Tonya, Management and Professional Development Track Chair, is also a great speaker. In this session, she will look at the charge-back model or how you can make your stakeholders realize the value of what you do and the costs of some of their decisions.
Blog Me Baby One More Time [Classics]
by Robin Smail, Renegade Element, UX Lead, Firebrand Tribe and Audrey Romano, Web Coordinator, Penn State University
Any presentation given by Robin Smail is worth your time. This is a classic, because Robin is a classy class-act ;-) While the topic of the session focuses on the academic use of blogs, it will give you useful intelligence on how you can help your faculty get more involved with this “social media thing” in the classroom!
Living Dead Week [New Twists]
by Jason Fish, Manager of Application Programming, Purdue University
Have you heard about the 20% projects at Google where employees can work 20% of their time on a project of their own. One lucky group at Purdue University has been able to spend one week working on this kind of projects during Living Dead Week for the past 3 years. They didn’t turn into zombies, on the contrary, and Jason Fish will share lessons learned about this experiment.
E-Expectations 2013: The Implications of Increased Mobile Browsing for College Web Development [Classics]
by Stephanie Geyer, AVP, Noel-Levitz and Lance Merker, President and CEO, OmniUpdate
Stephanie and Lance have presented at hundreds of conferences. The E-Expectations Survey Report is a classic that always brings great insights and surprises. If you can’t wait for this session, you can read my analysis of the 2013 report published this summer now.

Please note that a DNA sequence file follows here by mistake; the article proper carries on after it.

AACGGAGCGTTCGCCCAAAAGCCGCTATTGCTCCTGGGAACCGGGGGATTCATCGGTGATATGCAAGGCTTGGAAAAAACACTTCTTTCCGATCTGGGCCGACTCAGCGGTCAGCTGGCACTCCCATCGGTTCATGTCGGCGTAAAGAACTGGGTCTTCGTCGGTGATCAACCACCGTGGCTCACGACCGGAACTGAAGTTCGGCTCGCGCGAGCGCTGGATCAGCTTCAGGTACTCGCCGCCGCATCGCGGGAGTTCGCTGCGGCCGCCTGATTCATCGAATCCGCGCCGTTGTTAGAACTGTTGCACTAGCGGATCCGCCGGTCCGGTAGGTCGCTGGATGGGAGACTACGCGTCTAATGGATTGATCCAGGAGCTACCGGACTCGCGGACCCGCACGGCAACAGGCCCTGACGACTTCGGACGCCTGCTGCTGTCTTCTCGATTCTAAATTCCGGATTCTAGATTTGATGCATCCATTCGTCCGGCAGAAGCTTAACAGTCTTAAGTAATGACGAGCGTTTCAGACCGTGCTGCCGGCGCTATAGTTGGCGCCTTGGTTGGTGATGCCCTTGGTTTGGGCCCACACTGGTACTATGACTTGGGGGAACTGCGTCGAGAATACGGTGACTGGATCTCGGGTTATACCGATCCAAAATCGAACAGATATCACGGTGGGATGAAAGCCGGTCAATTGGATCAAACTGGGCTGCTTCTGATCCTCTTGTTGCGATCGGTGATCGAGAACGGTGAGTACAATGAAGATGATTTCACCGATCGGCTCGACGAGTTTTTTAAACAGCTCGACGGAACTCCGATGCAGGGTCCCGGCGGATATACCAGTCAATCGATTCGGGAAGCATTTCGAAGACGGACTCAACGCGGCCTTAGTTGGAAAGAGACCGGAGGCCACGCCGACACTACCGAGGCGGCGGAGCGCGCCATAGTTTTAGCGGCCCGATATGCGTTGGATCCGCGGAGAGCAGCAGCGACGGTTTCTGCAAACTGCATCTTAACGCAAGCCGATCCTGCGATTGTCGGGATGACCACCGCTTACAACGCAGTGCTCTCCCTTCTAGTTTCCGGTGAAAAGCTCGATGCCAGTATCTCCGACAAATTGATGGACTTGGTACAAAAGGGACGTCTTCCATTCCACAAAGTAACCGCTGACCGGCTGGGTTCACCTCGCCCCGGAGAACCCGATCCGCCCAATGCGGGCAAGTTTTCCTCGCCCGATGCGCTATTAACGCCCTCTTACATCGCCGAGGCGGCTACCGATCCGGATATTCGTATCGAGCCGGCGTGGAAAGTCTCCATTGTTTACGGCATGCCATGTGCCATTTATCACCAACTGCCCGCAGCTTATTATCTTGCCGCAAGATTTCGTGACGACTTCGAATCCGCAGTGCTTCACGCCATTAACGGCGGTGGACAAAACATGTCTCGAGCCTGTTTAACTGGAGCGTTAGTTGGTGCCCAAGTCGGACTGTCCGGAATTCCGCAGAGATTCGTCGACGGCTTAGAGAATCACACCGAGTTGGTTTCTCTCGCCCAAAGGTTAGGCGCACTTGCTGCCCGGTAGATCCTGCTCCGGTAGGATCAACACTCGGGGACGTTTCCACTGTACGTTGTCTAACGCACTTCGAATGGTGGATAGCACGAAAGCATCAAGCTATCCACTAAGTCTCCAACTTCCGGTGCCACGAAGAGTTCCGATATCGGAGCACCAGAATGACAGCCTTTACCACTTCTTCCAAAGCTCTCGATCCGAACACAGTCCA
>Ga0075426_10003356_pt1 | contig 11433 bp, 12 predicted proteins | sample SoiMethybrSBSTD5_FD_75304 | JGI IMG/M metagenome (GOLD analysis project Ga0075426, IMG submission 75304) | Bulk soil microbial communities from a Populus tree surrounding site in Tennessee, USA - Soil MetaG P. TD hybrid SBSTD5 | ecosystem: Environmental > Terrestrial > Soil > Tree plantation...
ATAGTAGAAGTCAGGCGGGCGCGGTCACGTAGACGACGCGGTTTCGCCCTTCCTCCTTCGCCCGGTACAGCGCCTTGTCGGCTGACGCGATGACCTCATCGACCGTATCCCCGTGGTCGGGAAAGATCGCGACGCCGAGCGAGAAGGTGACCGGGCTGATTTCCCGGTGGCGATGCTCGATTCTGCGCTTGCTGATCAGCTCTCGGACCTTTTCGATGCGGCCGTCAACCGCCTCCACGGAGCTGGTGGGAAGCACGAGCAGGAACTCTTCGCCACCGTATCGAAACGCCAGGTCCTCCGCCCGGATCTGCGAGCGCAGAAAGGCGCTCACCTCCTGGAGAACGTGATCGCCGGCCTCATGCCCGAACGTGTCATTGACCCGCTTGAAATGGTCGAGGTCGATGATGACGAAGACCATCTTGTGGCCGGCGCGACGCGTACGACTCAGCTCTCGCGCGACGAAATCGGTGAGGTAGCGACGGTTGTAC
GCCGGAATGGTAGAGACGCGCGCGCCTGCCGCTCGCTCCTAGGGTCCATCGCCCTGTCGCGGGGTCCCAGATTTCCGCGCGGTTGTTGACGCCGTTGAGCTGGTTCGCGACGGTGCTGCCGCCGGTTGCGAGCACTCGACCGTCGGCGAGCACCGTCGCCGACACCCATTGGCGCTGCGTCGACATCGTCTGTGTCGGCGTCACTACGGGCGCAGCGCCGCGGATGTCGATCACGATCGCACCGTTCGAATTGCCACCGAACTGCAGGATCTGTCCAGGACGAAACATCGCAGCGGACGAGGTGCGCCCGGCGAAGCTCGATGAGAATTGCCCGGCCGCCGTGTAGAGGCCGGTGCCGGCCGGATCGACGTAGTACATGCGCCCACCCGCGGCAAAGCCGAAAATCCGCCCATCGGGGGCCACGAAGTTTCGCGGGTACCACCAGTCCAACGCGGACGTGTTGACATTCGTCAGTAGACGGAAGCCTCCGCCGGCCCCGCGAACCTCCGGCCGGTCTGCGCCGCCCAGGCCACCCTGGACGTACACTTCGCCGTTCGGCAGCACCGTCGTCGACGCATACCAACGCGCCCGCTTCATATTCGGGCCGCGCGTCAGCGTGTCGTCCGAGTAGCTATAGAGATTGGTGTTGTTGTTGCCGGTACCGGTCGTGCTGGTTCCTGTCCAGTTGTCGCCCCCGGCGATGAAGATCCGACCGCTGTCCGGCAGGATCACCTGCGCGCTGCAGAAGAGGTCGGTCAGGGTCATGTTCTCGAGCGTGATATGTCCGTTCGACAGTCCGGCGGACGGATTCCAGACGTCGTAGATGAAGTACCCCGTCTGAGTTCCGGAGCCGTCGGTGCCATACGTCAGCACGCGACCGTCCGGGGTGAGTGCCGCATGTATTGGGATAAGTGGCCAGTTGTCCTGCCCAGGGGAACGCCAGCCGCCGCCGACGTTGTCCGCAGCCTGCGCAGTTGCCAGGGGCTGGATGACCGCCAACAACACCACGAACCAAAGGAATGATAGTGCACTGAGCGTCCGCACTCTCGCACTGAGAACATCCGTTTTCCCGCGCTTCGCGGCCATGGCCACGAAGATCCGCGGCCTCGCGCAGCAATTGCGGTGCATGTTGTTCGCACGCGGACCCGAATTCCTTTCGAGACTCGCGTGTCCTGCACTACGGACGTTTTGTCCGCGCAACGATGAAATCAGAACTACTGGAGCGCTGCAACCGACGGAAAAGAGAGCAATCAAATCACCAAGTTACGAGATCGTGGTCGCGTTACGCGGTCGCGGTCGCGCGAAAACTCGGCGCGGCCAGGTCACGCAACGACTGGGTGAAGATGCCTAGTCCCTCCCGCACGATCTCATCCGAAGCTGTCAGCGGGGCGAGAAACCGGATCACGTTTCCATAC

Facing your fears: Is a mobile app challenge right for you? [New Twists]
by Cornelia Bailey, Strategic Innovation Consultant, University of Chicago
In higher ed, we love contests. They are great to engage our communities on social media. The University of Chicago organized a mobile app challenge to boost innovation but also to engage the campus community. This original project has helped IT services on different fronts.
Can You Pass the Social Media License Test? Social Media TOS Crash Course [Narcissistic]
by Karine Joly, Executive Director and Social Media Marketing Instructor, Higher Ed Experts
My session is not a classic although it will definitely be a back-to-basics for anybody in charge of social media at an institution. It’s not really a new twist either unless you count reading what nobody reads (the terms of service of the top social media platforms) as a different practice. This session’s goal is to help social media professionals working in higher education avoid headaches, embarrassment or worse by knowing the most important rules on Facebook, LinkedIn, Instagram, Twitter, etc. Want a sample of what will be discussed? Check out my Social Media TOS Tuesday series!
Measuring Web Performance [Classics]
by Dave Olsen, Professional Technologist, West Virginia University
Dave is a great speaker and an accomplished expert on anything related to the mobile experience. I met Dave 3 years ago and worked on several webinars with him. Not only does he knows his stuff – in this case, optimization for mobile – but he always offers a great experience to the attendees of his presentation.
Instagram: Make crowdsourced photos work for you! [New Twists]
by John S. Murphy, Social Media Specialist, Brown University
Unless you’ve been living under a rock, you know that Instagram is THE platform of the future – well, at least, it’s the platform the kids aged 13 to 17 use more and more. Brown University managed to create a very popular crowdsourcing project: the “Scene by you at Brown” Instagram campaign. I don’t know about you, but I want to know how they did it.
Got Students? Get Social! [Classics]